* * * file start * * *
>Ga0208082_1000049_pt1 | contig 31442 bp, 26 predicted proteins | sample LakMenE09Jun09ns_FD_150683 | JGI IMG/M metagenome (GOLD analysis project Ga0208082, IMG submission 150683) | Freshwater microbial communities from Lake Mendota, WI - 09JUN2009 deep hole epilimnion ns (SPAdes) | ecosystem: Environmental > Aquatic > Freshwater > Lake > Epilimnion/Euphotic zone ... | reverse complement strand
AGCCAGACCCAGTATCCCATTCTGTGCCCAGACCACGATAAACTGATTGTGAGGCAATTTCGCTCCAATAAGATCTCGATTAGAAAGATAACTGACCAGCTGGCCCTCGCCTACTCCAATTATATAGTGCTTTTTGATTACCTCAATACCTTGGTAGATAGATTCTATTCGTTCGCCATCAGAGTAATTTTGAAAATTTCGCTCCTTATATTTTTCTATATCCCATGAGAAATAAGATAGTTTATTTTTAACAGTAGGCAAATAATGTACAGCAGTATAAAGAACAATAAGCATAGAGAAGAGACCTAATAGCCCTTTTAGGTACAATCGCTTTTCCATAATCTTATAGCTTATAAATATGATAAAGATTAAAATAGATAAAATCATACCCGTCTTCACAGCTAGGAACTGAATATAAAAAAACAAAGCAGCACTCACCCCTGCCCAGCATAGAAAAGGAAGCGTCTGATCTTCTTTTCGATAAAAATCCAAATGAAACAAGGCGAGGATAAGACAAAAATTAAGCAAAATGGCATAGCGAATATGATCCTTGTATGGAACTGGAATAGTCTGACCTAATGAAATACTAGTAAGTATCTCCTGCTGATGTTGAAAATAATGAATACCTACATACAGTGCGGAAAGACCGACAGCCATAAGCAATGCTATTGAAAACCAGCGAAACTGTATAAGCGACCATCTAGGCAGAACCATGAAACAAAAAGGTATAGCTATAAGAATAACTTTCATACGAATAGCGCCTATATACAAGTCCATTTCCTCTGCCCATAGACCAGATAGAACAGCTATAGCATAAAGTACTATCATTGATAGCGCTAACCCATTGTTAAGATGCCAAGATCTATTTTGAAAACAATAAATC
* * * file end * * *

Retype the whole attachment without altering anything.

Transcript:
>Ga0208082_1000049_pt1 | contig 31442 bp, 26 predicted proteins | sample LakMenE09Jun09ns_FD_150683 | JGI IMG/M metagenome (GOLD analysis project Ga0208082, IMG submission 150683) | Freshwater microbial communities from Lake Mendota, WI - 09JUN2009 deep hole epilimnion ns (SPAdes) | ecosystem: Environmental > Aquatic > Freshwater > Lake > Epilimnion/Euphotic zone ... | reverse complement strand
AGCCAGACCCAGTATCCCATTCTGTGCCCAGACCACGATAAACTGATTGTGAGGCAATTTCGCTCCAATAAGATCTCGATTAGAAAGATAACTGACCAGCTGGCCCTCGCCTACTCCAATTATATAGTGCTTTTTGATTACCTCAATACCTTGGTAGATAGATTCTATTCGTTCGCCATCAGAGTAATTTTGAAAATTTCGCTCCTTATATTTTTCTATATCCCATGAGAAATAAGATAGTTTATTTTTAACAGTAGGCAAATAATGTACAGCAGTATAAAGAACAATAAGCATAGAGAAGAGACCTAATAGCCCTTTTAGGTACAATCGCTTTTCCATAATCTTATAGCTTATAAATATGATAAAGATTAAAATAGATAAAATCATACCCGTCTTCACAGCTAGGAACTGAATATAAAAAAACAAAGCAGCACTCACCCCTGCCCAGCATAGAAAAGGAAGCGTCTGATCTTCTTTTCGATAAAAATCCAAATGAAACAAGGCGAGGATAAGACAAAAATTAAGCAAAATGGCATAGCGAATATGATCCTTGTATGGAACTGGAATAGTCTGACCTAATGAAATACTAGTAAGTATCTCCTGCTGATGTTGAAAATAATGAATACCTACATACAGTGCGGAAAGACCGACAGCCATAAGCAATGCTATTGAAAACCAGCGAAACTGTATAAGCGACCATCTAGGCAGAACCATGAAACAAAAAGGTATAGCTATAAGAATAACTTTCATACGAATAGCGCCTATATACAAGTCCATTTCCTCTGCCCATAGACCAGATAGAACAGCTATAGCATAAAGTACTATCATTGATAGCGCTAACCCATTGTTAAGATGCCAAGATCTATTTTGAAAACAATAAATC